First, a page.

Ignition and liftoff of United Launch Alliance (ULA) Atlas V rocket delivering EchoStar 19 satellite to orbit from Space Launch Complex-41 on Cape Canaveral Air Force Station, Fl., at 2:13 p.m. EST on Dec. 18, 2016. Credit: Ken Kremer/kenkremer.com
Ignition and liftoff of United Launch Alliance (ULA) Atlas V rocket delivering EchoStar 19 satellite to orbit from Space Launch Complex-41 on Cape Canaveral Air Force Station, Fl., at 2:13 p.m. EST on Dec. 18, 2016. Credit: Ken Kremer/kenkremer.com

The 194-foot-tall commercial Atlas V booster launched in the 431 rocket configuration with approximately 2 million pounds of first stage thrust. This is the 3rd launch of the 431 configuration – all delivered commercial communications satellites to orbit.

Three solid rocket motors are attached to the Atlas booster to augment the first stage powered by the dual nozzle RD AMROSS RD-180 engine.

The satellite is housed inside a 4-meter diameter extra extended payload fairing (XEPF). The Centaur upper stage was powered by the Aerojet Rocketdyne RL10C engine.

“As we celebrate 10 years, ULA continues to be the nation’s premier launch provider because of our unmatched reliability and mission success,” Wentz elaborated.

“The Atlas V continues to provide the optimum performance to precisely deliver a range of missions. As we move into our second decade, we will maintain our ongoing focus on mission success, one launch at a time even as we transform the space industry, making space more accessible, affordable and commercialized.”

Artwork for ULA Atlas V launch of EchoStar 19 high speed Internet satellite on Dec. 18, 2016 from  Canaveral Air Force Station, Florida.  Credit: ULA
Artwork for ULA Atlas V launch of EchoStar 19 high speed Internet satellite on Dec. 18, 2016 from Canaveral Air Force Station, Florida. Credit: ULA

December has been an extremely busy time for launches at the Cape, with three in the past week and a half supported by U.S. Air Force’s 45th Space Wing. These include NASA’s CYGNSS hurricane mission launch by an Orbital ATK Pegasus rocket on Dec. 15; and the WGS-8 military communications satellite launch for the US Air Force by a ULA Delta 4 rocket on Dec. 7.

“Congratulations to ULA and the entire integrated team who ensured the success of our last launch capping off what has been a very busy year,” said Col. Walt Jackim, 45th Space Wing vice commander and mission Launch Decision Authority.

“This mission once again clearly demonstrates the successful collaboration we have with our mission partners as we continue to shape the future of America’s space operations and showcase why the 45th Space Wing is the ‘World’s Premiere Gateway to Space.'”

A ULA Atlas V rocket carrying the EchoStar 19 high speed internet satellite is poised for blastoff from  Space Launch Complex-41 at Cape Canaveral Air Force Station in Florida on Dec. 18, 2016. Credit: Ken Kremer/kenkremer.com
A ULA Atlas V rocket carrying the EchoStar 19 high speed internet satellite is poised for blastoff from Space Launch Complex-41 at Cape Canaveral Air Force Station in Florida on Dec. 18, 2016. Credit: Ken Kremer/kenkremer.com

Stay tuned here for Ken’s continuing Earth and Planetary science and human spaceflight news.

Ken Kremer

ULA Atlas V rocket carrying the EchoStar 19 high speed internet satellite is poised for blastoff from  Space Launch Complex-41 at Cape Canaveral Air Force Station in Florida on Dec. 18, 2016. Credit: Ken Kremer/kenkremer.com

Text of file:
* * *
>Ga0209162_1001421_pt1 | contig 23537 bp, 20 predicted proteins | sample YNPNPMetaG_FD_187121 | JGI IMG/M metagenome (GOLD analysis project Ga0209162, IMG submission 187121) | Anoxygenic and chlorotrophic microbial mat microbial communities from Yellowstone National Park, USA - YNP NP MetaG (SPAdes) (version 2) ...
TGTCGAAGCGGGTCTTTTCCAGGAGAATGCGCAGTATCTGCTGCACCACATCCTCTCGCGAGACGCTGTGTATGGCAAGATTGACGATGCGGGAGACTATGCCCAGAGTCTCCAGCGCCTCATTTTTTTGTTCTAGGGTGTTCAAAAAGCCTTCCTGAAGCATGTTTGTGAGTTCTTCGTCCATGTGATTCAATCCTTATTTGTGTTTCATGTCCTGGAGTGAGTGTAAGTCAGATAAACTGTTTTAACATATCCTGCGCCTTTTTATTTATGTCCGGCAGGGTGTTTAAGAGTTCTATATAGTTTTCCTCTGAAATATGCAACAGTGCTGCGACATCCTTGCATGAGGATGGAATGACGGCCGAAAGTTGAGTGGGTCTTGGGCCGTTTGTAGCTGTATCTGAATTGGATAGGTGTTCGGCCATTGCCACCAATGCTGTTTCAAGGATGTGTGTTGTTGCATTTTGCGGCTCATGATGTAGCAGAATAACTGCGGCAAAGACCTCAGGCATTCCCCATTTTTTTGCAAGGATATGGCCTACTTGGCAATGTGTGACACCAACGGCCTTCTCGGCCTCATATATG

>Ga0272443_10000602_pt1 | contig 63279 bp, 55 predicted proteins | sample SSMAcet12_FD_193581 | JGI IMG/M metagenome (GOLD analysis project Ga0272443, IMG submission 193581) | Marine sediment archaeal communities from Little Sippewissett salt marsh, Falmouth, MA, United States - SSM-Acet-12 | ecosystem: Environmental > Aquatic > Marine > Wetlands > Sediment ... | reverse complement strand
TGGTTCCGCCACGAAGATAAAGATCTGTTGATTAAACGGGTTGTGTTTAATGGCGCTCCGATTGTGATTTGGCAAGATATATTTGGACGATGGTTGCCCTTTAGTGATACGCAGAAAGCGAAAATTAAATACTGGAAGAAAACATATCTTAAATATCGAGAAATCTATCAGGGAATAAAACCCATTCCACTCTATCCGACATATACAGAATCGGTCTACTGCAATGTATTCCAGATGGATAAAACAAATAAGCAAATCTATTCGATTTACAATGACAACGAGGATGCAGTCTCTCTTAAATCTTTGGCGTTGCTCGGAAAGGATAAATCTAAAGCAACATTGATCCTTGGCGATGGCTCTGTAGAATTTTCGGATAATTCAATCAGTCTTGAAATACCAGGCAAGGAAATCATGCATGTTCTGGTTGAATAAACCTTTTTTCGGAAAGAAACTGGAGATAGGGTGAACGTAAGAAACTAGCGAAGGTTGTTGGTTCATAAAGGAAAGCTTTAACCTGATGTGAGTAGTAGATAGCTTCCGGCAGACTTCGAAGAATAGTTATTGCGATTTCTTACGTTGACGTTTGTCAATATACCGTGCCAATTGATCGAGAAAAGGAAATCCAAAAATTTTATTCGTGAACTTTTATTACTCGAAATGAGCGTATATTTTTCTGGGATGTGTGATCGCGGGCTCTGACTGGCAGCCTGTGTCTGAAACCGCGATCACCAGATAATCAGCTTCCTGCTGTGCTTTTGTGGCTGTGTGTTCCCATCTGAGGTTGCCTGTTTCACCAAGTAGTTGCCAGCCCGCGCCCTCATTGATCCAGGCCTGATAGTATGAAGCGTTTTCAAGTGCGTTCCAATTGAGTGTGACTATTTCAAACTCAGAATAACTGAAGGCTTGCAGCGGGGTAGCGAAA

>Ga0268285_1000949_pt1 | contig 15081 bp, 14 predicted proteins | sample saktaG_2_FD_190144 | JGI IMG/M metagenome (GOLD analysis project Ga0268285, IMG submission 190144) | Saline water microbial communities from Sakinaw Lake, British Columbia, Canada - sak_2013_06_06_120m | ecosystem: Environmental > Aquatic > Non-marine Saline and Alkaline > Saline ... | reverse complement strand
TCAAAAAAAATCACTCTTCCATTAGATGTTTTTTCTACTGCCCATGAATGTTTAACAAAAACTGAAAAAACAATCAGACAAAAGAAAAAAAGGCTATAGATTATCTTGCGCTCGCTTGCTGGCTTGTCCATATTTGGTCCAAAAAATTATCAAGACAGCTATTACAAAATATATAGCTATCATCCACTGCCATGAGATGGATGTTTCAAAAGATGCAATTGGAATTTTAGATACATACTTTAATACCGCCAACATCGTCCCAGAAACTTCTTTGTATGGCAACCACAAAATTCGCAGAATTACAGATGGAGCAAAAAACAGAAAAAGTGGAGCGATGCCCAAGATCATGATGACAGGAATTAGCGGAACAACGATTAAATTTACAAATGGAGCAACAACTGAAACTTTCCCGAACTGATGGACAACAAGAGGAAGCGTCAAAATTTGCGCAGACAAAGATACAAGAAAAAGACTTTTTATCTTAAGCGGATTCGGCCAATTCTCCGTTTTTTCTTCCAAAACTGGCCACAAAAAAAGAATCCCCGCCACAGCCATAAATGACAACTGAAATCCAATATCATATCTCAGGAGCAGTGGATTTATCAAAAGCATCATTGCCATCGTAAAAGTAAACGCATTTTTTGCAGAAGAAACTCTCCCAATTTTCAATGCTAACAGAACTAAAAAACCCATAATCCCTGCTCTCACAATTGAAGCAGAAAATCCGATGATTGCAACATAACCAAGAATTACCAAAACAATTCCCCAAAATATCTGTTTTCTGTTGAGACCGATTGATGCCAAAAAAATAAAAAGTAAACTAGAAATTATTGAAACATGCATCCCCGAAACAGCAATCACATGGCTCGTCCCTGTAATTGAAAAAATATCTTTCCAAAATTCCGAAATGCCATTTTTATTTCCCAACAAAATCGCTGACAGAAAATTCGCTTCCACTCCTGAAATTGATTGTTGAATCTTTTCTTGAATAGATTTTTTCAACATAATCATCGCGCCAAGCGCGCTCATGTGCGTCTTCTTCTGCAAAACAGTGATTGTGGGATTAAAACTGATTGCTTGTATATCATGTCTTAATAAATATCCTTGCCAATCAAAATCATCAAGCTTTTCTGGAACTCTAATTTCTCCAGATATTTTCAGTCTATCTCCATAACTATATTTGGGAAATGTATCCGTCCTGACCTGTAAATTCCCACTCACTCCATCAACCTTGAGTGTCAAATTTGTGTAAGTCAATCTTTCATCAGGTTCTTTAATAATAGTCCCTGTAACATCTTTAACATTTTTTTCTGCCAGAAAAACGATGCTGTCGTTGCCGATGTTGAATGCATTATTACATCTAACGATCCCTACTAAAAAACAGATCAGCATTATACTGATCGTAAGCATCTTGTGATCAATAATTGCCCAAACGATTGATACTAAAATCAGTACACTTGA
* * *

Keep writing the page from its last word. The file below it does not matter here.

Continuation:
ULA Atlas V rocket carrying the EchoStar 19 high speed internet satellite is poised for blastoff from Space Launch Complex-41 at Cape Canaveral Air Force Station in Florida on Dec. 18, 2016. Credit: Ken Kremer/kenkremer.com

Powerful USAF Satcom Propelled to Orbit by Delta Provides Dinnertime Launch Delight; Photo/Video Launch Gallery

Ignition and liftoff of the United Launch Alliance (ULA) Delta IV rocket carrying the WGS-8 highest capacity satcom to orbit for the U.S. Air Force at 6:53 p.m EDT on Dec. 16, 2016 from Cape Canaveral Air Force Station, Fl.  Credit: Ken Kremer/kenkremer.com
Ignition and liftoff of the United Launch Alliance (ULA) Delta IV rocket carrying the WGS-8 highest capacity satcom to orbit for the U.S. Air Force at 6:53 p.m EDT on Dec. 7, 2016 from Cape Canaveral Air Force Station, Fl. Credit: Ken Kremer/kenkremer.com

CAPE CANAVERAL AIR FORCE STATION, FL – The most powerful US Air Force military communications satellite ever built was propelled to orbit by a ULA Delta IV rocket that provided a dinnertime launch delight Wednesday evening for the crowds of spectators gathered around America’s premier gateway to space.

Check out this expanding gallery of launch photos and videos from several space journalist colleagues and friends and myself- spread throughout the Florida Space Coast region – giving a comprehensive look as the Wideband Global SATCOM (WGS-8) mission streaked to orbit atop a United Launch Alliance Delta IV rocket from Space Launch Complex 37 (SLC-37) on Cape Canaveral Air Force Station at 6:53 p.m. EST on Dec. 7, 2016.

ULA Delta IV rocket and WGS-8 USAF sitcom streak to orbit at 6:53 p.m EDT on Dec. 16, 2016 from Cape Canaveral Air Force Station, Fl, as seen from Melbourne, FL.   Credit: Julian Leek
ULA Delta IV rocket and WGS-8 USAF sitcom streak to orbit at 6:53 p.m EDT on Dec. 7, 2016 from Cape Canaveral Air Force Station, Fl, as seen from Melbourne, FL. Credit: Julian Leek

The United Launch Alliance Delta IV Medium+ rocket successfully streaked to the heavens through nearly crystal clear skies to deliver WGS-8 to a supersynchronous transfer orbit.

Spectators were rewarded with a picture perfect view of the rocket as it ascended quickly and arced over to the African continent.

A United Launch Alliance (ULA) Delta IV rocket carrying the WGS-8 mission lifts off from Space Launch Complex-37 at 6:53 p.m EDT on Dec. 16, 2016 from Cape Canaveral Air Force Station, Fla.  Credit: Ken Kremer/kenkremer.com